Nitrous Activation vis TPS- Throttle Position. If the ECU greenlights everything above, it will activate the nitrous solenoid once the rider requests 65% throttle or more. As soon as the rider drops below 65% torque request the ECU will shut the nitrous off.
Raze Moto Solenoid- Our solenoid only draws .5 amps to activate. Therefore there is no need for an auxiliary battery even with kick start bikes.
Tip in Fuel - Tip in fuel is simply making sure that the fuel (gasoline) hits the combustion chamber at the same exact combustion event or before the nitrous gets to it. People talk about this a lot but do not realize that watching an 02 sensor with the human eye will not pick up on 30-40 combustion events that went lean when the nitrous was activated manually. The only way to log that is with a laptop and watch the graphs in micro seconds. It is so extremely important to make sure the fuel is at the combustion event before the nitrous especially in a recreational nitrous application that gets multiple activation requests per day. Think about what that does to the piston if every single time you hit the nitrous button at 8000-10,000rpms. A split second to you is 30-40 combustion events to your engine and that can wreak havoc on the piston and rings. You would never hear it, feel it, nor see it by looking at an 02 sensor, but it’s there if you don’t tip in the fuel. The ECU knows how long it takes for the nitrous to reach the intake manifold. From the time the solenoid opens a few feet away till it reaches the jet installed on the intake. Depending on the bottle pressure, it effects how long it takes the nitrous to reach the intake manifold. So the ECU is dynamically adjusting the tip in fuel according to what the bottle pressure sensor is telling it.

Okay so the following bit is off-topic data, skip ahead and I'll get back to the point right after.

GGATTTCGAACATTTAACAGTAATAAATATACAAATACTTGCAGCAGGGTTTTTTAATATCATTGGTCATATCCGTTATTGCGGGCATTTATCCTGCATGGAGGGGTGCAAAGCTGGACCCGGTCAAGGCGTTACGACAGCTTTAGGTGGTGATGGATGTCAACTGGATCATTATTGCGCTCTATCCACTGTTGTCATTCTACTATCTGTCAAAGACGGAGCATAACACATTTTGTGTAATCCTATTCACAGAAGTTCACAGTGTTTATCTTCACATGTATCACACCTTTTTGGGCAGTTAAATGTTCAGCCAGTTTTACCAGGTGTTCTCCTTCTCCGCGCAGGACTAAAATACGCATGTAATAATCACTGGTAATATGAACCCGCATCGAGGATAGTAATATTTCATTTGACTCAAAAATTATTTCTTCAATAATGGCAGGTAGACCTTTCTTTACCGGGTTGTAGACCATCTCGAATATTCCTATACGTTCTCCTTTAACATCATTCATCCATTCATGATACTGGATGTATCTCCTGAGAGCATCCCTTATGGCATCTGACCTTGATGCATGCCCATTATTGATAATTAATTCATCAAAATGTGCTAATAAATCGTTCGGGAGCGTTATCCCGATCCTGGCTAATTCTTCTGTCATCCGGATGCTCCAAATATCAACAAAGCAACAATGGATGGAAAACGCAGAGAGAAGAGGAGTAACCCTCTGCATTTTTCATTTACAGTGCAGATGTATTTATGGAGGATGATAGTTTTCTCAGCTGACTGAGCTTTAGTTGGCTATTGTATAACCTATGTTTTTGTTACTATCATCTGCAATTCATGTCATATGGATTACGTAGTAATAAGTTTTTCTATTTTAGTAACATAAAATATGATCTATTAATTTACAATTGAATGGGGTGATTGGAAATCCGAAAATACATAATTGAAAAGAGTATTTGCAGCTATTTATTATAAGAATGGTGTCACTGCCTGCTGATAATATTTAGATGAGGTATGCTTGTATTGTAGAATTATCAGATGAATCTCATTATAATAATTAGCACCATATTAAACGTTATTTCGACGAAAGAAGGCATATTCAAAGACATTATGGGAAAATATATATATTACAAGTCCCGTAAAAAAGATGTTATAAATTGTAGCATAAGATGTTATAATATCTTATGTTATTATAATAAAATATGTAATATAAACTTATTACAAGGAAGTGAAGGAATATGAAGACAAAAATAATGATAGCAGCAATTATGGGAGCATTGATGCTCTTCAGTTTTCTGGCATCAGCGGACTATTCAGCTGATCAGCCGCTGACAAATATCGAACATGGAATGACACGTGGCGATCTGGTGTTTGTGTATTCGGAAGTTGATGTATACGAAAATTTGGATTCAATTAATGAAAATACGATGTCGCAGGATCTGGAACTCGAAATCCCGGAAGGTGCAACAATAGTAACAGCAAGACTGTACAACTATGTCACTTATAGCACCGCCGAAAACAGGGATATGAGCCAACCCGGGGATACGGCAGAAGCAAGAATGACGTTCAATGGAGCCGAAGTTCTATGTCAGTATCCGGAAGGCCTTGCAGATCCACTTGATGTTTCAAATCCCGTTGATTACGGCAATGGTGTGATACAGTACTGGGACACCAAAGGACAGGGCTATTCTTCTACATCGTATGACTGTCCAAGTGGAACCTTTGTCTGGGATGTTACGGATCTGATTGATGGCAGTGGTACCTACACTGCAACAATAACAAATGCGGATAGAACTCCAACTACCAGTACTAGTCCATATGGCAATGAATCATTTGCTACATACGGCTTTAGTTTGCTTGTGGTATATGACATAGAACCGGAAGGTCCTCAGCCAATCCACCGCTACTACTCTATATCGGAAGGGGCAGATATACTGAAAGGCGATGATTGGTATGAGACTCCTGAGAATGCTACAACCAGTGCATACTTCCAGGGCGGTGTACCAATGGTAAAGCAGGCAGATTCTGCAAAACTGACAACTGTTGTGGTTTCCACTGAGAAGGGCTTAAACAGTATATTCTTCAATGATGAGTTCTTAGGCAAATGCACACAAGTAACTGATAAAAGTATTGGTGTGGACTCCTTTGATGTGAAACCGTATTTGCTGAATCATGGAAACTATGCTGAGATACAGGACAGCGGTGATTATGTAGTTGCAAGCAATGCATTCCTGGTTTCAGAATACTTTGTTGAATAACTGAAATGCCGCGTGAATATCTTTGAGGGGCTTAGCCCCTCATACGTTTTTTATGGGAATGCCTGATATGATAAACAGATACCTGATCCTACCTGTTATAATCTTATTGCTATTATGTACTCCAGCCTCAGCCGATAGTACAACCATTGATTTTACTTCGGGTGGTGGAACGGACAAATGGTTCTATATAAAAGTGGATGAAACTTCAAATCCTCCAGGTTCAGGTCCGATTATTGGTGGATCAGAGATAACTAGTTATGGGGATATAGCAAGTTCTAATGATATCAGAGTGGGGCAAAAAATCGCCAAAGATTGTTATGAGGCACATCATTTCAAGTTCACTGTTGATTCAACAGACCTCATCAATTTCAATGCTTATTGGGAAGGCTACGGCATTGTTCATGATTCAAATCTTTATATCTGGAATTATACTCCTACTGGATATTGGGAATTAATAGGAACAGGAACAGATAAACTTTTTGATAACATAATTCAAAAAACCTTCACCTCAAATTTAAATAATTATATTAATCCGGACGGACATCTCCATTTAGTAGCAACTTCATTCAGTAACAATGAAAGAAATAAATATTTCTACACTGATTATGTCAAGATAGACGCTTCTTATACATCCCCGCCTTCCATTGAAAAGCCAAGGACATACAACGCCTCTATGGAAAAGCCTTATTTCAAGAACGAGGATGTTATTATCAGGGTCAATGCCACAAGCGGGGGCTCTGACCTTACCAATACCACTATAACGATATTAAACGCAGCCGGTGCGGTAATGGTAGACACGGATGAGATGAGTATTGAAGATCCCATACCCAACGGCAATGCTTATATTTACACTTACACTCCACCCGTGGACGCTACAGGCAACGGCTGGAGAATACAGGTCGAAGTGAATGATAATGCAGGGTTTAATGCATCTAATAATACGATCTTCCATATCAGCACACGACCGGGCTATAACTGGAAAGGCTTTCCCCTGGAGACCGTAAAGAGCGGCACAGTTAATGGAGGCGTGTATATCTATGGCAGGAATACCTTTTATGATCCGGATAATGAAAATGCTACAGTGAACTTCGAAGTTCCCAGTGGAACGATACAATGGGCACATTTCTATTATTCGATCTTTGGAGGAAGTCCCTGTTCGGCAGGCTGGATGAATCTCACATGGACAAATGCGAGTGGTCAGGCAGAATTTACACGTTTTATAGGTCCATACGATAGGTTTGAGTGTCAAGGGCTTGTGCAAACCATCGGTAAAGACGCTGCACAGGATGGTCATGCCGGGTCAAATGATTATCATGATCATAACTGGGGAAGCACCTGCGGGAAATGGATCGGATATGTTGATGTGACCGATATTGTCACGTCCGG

Tip out Fuel- Tip out fuel is making sure there is fuel (gasoline) still spraying after the nitrous shuts off. This is just as important as tip in fuel. Imagine you are washing your car and while you are spraying the nozzle somebody shuts off your water supply. Water doesn't shut off instantly, it continues to flow for a little bit. When you release the nitrous button and close the nitrous solenoid, there is still nitrous in the line between the intake and the solenoid that is going to flow into the engine. If the extra fuel shuts off the instant you release the nitrous button and that extra little bit of nitrous gets injested into the motor without extra fuel, you have a lean event. Depending on the length and diameter of the nitrous line this could be way more than 30-40 combustion events. Once again, this can wreak havoc on your piston giving nitrous a bad wrap when truthfully it points back at the engine strategy. Our ECU is also leaving the fuel map rich for a period of time after the solenoid is shut off to account for the nitrous left in the line. The ECU is also referencing bottle pressure to calculate the tip out fuel table. A 300 psi bottle compared to a 1000 psi bottle has a massive tip out fuel change.